Cameron Douglas’ Book ‘Long Way Home’ Talks Drugs & Crime

Cameron Douglas is finally ready to come clean about his past mistakes. The son of Hollywood icon Michael Douglas and grandson of the legendary Kirk Douglas, he’s been in the public eye all of his life. With his book, Long Way Home, Douglas is setting the record straight on some myths, while admitting to the drug use that nearly ruined his life.

Born in 1978, Douglas tried joining the family business with performances in a few films. The lure of drugs and a resulting addiction proved to be too much as he established his own identity. Soon, Cameron was sentenced to prison and facing an uncertain future. After years in the prison system, Douglas, with the support of his famous family, is reaching out to addicts and telling his story as a cautionary tale.

Addiction Seemed to Run in the Family

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Working with the very talented @serebenyc always brings something powerful and inspiring to the surface. #WalktheWalk ⚒

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For Douglas, the road to his addiction was surrounded by family members experiencing their own issues. His uncle died of an overdose in 2004; his father admitted to his addictions in numerous interviews. “I got sober. I was in rehab in 1991. Probably more alcohol but drugs were a part of it.” Michael Douglas told Marc Maron during the WTF podcast.

As a teenager, Cameron would admit to casual drinking and marijuana use. It would gradually build into addictions that spiraled out of control for the younger Douglas. In an exclusive excerpt obtained by People, he describes the drug use as “a path out of loneliness” as he dealt with the demands of being a part of the family.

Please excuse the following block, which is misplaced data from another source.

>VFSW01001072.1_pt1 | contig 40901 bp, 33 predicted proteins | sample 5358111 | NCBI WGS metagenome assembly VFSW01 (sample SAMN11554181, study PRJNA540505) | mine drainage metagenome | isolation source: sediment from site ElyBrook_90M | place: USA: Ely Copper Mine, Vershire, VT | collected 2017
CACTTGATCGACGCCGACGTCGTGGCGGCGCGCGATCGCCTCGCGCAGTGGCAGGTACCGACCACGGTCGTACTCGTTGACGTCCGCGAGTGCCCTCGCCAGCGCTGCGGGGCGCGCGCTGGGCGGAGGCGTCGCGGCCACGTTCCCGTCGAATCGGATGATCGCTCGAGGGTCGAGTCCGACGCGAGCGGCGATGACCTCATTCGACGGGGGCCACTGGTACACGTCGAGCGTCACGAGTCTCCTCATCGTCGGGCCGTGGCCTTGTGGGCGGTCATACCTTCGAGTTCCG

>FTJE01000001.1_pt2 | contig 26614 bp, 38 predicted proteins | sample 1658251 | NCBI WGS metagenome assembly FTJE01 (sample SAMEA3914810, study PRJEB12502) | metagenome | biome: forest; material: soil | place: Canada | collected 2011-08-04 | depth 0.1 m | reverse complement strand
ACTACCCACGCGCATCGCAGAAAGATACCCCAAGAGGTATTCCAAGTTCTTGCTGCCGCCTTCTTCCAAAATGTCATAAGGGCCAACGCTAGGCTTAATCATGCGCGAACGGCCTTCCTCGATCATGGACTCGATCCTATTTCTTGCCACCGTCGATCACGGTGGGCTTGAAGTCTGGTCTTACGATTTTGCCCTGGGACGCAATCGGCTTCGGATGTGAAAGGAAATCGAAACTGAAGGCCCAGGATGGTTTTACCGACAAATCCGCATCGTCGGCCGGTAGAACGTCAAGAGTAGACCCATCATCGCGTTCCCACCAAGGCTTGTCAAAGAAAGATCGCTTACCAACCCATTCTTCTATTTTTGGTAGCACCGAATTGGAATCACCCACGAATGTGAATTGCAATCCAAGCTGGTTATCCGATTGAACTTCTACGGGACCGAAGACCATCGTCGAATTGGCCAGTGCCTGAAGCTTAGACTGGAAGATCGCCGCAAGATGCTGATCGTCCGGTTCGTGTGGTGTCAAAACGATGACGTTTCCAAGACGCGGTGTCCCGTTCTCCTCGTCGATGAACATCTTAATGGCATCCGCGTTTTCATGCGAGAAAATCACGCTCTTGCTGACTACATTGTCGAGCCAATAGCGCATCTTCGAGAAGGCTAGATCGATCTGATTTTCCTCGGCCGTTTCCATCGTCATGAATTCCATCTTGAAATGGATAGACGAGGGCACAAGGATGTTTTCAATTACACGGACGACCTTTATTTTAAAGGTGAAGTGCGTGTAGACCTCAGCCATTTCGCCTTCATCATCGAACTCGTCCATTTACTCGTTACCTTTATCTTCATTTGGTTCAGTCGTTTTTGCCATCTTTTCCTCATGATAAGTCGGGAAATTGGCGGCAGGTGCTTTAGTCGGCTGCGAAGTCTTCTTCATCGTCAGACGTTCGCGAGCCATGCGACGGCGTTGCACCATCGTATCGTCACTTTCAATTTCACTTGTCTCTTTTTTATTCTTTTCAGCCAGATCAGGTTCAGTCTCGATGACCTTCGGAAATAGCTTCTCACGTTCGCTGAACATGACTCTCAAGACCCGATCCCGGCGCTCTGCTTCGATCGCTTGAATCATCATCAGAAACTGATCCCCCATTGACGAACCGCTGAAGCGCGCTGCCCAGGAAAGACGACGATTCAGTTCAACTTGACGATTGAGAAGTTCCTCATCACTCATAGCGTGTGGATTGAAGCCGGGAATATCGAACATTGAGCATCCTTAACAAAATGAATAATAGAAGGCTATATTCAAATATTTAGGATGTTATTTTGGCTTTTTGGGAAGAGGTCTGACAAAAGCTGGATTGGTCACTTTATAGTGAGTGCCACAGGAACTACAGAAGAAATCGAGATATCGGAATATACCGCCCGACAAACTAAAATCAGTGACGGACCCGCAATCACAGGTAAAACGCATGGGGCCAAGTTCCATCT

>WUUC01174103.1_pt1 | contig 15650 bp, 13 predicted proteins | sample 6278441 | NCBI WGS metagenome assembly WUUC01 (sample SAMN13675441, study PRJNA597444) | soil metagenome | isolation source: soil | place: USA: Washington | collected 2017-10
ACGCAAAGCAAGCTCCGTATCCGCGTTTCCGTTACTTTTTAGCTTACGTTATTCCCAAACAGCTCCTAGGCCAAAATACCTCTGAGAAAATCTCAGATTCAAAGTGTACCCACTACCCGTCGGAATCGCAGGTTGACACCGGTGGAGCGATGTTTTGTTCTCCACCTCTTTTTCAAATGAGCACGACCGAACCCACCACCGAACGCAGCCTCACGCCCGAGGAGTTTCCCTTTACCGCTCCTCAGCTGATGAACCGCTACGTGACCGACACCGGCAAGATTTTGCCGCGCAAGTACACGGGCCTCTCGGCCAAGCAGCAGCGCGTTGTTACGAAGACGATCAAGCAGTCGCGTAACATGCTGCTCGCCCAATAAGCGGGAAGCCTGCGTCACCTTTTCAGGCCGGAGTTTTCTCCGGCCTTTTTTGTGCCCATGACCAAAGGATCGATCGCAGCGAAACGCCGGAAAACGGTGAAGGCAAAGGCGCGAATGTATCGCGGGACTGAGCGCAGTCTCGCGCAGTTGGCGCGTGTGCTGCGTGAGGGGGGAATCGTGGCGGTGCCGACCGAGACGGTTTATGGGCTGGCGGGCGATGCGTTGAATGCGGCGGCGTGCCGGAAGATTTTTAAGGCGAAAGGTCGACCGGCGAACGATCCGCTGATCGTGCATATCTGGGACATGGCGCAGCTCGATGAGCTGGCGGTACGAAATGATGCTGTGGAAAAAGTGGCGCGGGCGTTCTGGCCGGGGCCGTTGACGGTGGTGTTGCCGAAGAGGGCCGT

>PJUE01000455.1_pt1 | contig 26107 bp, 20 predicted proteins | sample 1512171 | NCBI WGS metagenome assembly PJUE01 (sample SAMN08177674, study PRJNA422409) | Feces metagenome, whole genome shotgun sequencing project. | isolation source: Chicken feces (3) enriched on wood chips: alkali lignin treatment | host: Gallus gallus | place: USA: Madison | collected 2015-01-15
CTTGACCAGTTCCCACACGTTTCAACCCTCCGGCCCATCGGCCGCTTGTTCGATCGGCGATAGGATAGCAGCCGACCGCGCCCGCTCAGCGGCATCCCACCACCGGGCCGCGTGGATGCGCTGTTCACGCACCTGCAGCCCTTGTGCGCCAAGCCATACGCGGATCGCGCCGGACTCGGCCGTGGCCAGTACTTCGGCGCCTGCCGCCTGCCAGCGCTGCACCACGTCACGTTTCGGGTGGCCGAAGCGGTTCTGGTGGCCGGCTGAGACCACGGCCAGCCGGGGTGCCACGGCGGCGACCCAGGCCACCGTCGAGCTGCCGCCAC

While he maintains a good relationship with his father, the actor does openly talk about the decisions made that affected his chances at sobriety. In one of the most talked-about portions of the book, Douglas goes into the parties held by his famous father. “Even as a really young kid, I remember running joints back and forth,” he says of his role during these events. Going further, he admits as a child not knowing that the act itself might be a problem. “Dad would say, ‘Hey, bring this over to your uncle,’ and I would, not realizing until years later what it had been,” Douglas writes.

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Tuesday my stepson Cameron’s book is released. Long Way Home. A poignant, honest, cathartic and at times terrifying memoir. I am so proud of you Cam and I love you with all my heart. #LongWayHome

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Drug use is far behind Cameron Douglas and he has repaired the broken bonds in his family. Even his step-mother, Catherine Zeta-Jones, is taking to Instagram to show her support for Long Way Home. In a recent post related to the book’s release, the actress wrote that the book was, “A poignant, honest, cathartic and at times terrifying memoir.” In response to her praise, Cameron responded. “There are no words to express what your Love and support have meant to me over the years; you are truly amazing,” he wrote in the post’s comments.

Prison Journals Were the Starting Point for the Book

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Hi guys, I am going to be sharing poems I wrote, These are a small part of a much larger perspective…. “The Jewel of My Life, Timeless Beauty and Ethereal Light” #poetry #camerondouglas

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Criminal activity became a part of Cameron Douglas’ life. “When you get that far down the rabbit hole, there are a couple options: there’s prison and then there’s death,” he told People in their exclusive interview. While he had previously dealt with the legal system after a misdemeanor arrest in 1999, his biggest problems would start after an arrest in 2009. The actor was caught with Meth by DEA agents and ended up with a decade long jail sentence. 2016 would see Douglas released early and sent to a Halfway House.

Much of the origin of the book and its honest approach to the subject of Douglas’ incarceration comes from his time in jail. According to the New York Times, he would keep a journal and delve into poetry during the sentence. Among the details of his time there, the experiences gave the actor time to reflect on his past as well as the current environment he was in. Seeing the effects of prison, his father also weighed in with how the journals could help.

by – heavy.com